City of Orem, Utah

1 0 6,451
by Anonymous User
Not applicable

At current the Create LAS Dataset and Add Files to LAS dataset geoprocessing tools in ArcGIS Pro have a difficult time reading large numbers on LiDAR tiles on external drives.

Users often keep LiDAR on a seperate SSD drive from their machine's local drives if:

1.) Space is limited on the users machine and/or the entire dataset is too massive to load locally

2.) The user does not have time to wait 3, 4, or even 7 hours + for the data to transfer to the local machine.

Just create and empty las dataset with the create las dataset GP tool and then run the following script to load all files into the LAS Dataset.

import arcpy
import os

inLASDataset = r'C:\MyLASDataset.lasd'
inLASFolder = r'H:\MyLASFolder'
extension = ".zlas"  # ".zlas", ".las"

LASFileString = ""
for file in os.listdir(inLASFolder):
    if file.endswith(extension):
        LASFileString += (";" + os.path.join(inLASFolder, file))

arcpy.AddFilesToLasDataset_management(inLASDataset, r"{0}".format(LASFileString), "NO_RECURSION",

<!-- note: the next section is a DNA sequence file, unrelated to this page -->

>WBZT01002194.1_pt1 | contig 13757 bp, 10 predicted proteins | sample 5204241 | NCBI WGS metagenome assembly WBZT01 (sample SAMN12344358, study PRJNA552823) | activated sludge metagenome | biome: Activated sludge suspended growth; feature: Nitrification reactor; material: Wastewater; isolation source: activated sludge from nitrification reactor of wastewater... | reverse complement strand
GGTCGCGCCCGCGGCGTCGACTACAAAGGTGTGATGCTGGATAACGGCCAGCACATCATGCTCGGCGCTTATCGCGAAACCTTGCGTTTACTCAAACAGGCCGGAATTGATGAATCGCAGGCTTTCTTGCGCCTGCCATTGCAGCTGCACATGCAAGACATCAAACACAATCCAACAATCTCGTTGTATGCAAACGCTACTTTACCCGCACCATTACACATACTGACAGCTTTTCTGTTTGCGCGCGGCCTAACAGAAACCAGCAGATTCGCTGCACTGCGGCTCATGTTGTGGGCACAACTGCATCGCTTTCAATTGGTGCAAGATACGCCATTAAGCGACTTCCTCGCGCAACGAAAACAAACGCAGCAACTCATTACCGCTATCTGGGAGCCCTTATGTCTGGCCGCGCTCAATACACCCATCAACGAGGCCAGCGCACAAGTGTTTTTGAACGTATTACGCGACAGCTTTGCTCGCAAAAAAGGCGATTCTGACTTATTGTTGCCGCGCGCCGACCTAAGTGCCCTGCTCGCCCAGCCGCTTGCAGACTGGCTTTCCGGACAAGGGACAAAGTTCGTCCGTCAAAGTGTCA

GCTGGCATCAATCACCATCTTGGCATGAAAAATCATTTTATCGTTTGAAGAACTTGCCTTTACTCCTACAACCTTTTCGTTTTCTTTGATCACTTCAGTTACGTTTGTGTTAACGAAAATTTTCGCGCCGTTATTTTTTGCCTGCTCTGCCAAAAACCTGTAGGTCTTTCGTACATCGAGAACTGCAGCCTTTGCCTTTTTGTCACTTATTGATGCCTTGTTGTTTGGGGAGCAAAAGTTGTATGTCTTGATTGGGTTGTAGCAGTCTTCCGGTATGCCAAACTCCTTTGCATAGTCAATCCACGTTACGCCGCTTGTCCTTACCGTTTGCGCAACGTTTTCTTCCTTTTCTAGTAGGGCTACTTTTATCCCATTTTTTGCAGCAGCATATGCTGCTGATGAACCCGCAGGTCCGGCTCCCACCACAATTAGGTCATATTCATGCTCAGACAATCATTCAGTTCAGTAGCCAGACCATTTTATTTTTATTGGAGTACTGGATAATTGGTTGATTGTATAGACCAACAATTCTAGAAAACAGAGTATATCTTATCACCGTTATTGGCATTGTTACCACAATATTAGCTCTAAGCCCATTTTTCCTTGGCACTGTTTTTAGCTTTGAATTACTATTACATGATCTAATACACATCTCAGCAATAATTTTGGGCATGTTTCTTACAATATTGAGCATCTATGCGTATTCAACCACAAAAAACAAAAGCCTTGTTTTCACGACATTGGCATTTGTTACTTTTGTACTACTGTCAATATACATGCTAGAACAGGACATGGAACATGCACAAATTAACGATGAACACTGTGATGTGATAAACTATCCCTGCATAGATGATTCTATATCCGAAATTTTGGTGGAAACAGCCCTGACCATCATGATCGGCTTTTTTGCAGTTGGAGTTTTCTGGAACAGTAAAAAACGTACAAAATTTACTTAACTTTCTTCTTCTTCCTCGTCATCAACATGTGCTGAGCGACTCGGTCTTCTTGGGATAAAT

del LASFileString

Depending on the file size the process may take several minutes.

Grab some coffee with the comfort of knowing you don't have to manually load the files in chunks

1 0 402
by Anonymous User
Not applicable

At Esri, we constantly receive the question "can Esri software generate 3D gridded terrain tiles from elevation rasters".  Well, the answer is yes!

Whether you are a 3D environment artist focusing on film, gaming, or rendering, an AEC Professional, or GIS expert interested in a non-TIN based approach to terrain surface generation you will find the following post helpful.

The following workflow requires ArcGIS Pro and Esri CityEngine.


  • Create a new ArcGIS Pro Project.
  • Install the Toolbox in ArcGIS Pro
    • Download the "Generate3DTerrainGridTools" here: gen3DTerrainGrid.zip - Box 
    • Unzip the .zip folder to your computer at your location of choice.
    • In the "Catalog" tab in ArcGIS Pro "Right Click" on "Toolboxes" and select "Add Toolbox"
    • Search for the toolbox within the folder you extracted.
    • You should now see the script tools in the toolbox in ArcGIS Pro catalog.
    • Open the "Generate 3D Terrain Grid" tool
      • Input your DEM Raster, choose the Output GeoDatabase, and Output Feature Class Name and click "RUN"